The Czechoslovak Review/Volume 2/The United States of Cisleithania

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The Czechoslovak Review, volume 2, no. 10 (2)  (1918) 
The United States of Cisleithania

The United States of Cisleithania.

In view of the present loudly proclaimed intentions of the Austrian Government to realize at once that one of the fourteen demands of President Wilson relating to full self government for the nations of Austria-Hungary, an article published in the Czech paper Lidové Noviny more than two months ago (August 21, 1918) will be found of considerable interest. The article is entitled: The United States of Csileithania (Austria), and it reads as follows:

The daily “Czech” prints a report that Hussarek has in preparation a far-reaching change of the constitution in the direction of federalizing Cisleithania; according to this account Austria is to be changed into a federation of several national states. German papers reprint this and German deputies declare that there is nothing to it; everything is to remain the same, crown lands (provinces) will remain as they have been, only Bohemia will be divided, and stories of Hussarek’s radical plans, so all the Germans say, have as their only source the pious wishes of the Czechs.

We do not know the origin of these reports, and it may be that the Germans are right, and it may be that they arose simply out of pious wishes, but we know much that these pious wishes cannot be Czech, because the program described in the reports of Hussarek is far more unsatisfactory and unacceptable to the Czech nation than to the German.

If there are such pious wishes, they may be found only in the significant group of Czech activists among whom the clericals are the most numerous. Perhaps these opponents of the poltiics of our “Declarations” flew an experimental balloon to try out the domestic and Vienna air currents and to prepare the public for a new attempt at settlement between the Czechs and Vienna. The Germans turned it down, and the Czech public ignored the clerical report altogether which in this case amounts to something more than repection.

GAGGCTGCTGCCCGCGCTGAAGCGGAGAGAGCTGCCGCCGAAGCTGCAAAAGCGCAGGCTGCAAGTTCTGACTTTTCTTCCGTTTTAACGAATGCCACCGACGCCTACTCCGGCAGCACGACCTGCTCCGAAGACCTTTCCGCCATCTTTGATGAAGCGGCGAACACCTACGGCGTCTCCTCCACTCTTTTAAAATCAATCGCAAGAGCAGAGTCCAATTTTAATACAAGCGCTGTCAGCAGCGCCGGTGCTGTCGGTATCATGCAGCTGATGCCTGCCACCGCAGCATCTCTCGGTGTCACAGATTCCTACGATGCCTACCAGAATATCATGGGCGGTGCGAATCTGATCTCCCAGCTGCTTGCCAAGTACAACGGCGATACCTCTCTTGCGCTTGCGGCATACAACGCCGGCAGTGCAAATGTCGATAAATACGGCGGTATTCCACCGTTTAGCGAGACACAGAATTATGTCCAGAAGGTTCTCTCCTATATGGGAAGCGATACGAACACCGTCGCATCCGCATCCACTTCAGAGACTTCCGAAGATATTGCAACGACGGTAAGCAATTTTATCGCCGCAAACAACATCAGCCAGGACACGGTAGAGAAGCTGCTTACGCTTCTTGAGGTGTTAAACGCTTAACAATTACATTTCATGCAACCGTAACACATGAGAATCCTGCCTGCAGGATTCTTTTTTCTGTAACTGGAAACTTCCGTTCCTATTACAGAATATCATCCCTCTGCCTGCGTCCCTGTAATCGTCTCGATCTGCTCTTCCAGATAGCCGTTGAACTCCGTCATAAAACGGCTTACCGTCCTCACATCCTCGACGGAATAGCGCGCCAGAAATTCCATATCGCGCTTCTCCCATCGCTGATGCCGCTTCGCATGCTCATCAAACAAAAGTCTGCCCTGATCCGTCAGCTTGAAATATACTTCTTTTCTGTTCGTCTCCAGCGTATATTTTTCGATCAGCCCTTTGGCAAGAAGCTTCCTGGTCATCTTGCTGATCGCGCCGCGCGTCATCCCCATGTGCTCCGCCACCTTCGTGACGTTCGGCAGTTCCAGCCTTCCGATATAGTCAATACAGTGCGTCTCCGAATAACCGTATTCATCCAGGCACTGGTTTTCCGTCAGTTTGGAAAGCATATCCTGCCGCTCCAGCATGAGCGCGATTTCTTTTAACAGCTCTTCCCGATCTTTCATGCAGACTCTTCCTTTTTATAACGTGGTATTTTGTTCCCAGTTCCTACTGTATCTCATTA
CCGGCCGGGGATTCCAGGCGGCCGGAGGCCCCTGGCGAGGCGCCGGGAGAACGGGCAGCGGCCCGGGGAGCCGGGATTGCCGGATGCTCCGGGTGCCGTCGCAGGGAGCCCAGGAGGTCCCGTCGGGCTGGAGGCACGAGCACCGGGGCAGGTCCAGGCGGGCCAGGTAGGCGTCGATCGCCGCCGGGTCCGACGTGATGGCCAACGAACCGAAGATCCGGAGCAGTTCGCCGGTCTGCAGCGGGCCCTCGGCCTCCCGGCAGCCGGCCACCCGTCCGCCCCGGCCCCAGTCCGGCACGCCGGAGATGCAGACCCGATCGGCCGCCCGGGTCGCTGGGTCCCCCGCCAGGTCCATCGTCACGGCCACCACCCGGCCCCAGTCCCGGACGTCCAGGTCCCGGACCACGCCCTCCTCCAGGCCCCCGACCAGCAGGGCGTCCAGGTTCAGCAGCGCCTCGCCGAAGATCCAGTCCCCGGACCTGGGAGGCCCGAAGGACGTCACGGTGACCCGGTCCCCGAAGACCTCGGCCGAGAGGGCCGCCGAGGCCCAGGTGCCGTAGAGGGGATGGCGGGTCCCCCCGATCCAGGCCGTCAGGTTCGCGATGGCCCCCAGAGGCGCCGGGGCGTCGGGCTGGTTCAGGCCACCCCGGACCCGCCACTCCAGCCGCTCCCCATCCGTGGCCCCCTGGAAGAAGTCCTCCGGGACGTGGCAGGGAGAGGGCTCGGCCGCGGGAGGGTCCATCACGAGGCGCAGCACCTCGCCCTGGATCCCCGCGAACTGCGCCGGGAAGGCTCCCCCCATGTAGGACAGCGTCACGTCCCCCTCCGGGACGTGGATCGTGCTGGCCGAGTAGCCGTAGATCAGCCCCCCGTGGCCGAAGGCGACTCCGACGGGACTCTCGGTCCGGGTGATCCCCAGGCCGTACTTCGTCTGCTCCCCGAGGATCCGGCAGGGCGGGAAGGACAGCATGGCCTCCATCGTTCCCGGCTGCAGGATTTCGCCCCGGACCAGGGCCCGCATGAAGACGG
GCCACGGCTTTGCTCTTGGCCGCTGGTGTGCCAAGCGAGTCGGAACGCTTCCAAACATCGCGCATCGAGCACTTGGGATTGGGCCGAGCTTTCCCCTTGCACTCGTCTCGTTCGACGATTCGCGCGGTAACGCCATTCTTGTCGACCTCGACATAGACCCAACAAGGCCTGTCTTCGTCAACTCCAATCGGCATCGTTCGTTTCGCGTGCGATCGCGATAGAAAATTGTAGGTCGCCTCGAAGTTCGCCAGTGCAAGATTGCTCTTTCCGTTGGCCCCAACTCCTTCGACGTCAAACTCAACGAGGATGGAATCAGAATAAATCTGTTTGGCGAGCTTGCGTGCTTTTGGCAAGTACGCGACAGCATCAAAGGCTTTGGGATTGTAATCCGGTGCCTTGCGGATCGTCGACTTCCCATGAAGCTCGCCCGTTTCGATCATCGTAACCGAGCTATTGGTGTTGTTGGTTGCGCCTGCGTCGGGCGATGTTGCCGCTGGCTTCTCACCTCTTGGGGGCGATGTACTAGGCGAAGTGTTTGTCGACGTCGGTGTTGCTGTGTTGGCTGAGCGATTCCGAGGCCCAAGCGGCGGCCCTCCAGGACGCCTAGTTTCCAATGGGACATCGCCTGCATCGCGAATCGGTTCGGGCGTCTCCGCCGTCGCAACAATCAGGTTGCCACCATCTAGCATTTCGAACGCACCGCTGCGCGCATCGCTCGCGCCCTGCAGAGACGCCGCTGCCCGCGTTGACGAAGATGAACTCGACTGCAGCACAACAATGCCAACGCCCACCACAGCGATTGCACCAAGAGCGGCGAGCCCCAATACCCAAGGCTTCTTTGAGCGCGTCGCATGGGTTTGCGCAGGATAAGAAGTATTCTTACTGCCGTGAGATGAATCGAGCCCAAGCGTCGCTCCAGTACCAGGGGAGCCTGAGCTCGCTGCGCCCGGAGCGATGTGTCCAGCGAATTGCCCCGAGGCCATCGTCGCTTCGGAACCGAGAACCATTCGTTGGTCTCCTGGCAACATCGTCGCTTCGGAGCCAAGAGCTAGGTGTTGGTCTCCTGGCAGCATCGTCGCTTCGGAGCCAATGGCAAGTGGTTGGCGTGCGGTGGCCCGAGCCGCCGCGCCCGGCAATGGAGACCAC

But however these stories may have arisen and whatever plans Hussarek might have, there must be something to these stories and that something, which happens to be two years old, is worth mentioning. Vienna has for sometime been willing to negotiate with Czech statesmen and this willingness has not disappeared in spite of all Czech refusal; on the contrary it grows and will grow still more through the effect of foreign happenings. Negotiations were possible even during Seydler’s administration, and they are possible with Hussarek, and the time is swiftly approaching, when Vienna will bend down to the Czech traitors with surprising condescension. Czech activists with clericals at their head have been looking for a long time to this negotiation and they look upon it as their coming hour. Several times they attempted to bring this hour nearer and to induce the Czech Club to meet the government half way, they negotiated behind the scenes in Vienna with all kinds of persons to enable Czech politics to reestablish the torn-down bridges; at meetings and in their press they systematically limited the Czech program and expounded it in a manner which breaks it down and makes it noxious. But Vienna and German politics are, thank God, so stupid that not only did they not support the endeavors of the Czech activist speculators, but crossed them and made them impossible, but this only strengthened the Czech nation in its determination not to abate a single letter, but to fight out this great fight finally and completely.

The possibility of negotiating with Vienna is here, it has been here for two years. All that is needed is for the Czech nation to give up Hungary and Slovakland, and it becomes possible at once to take seats around the green table. It is now even possible to lay down on the green table the demand for the Czech state; no one will any more jump up excitedly and no one will call it high treason (four lines confiscated).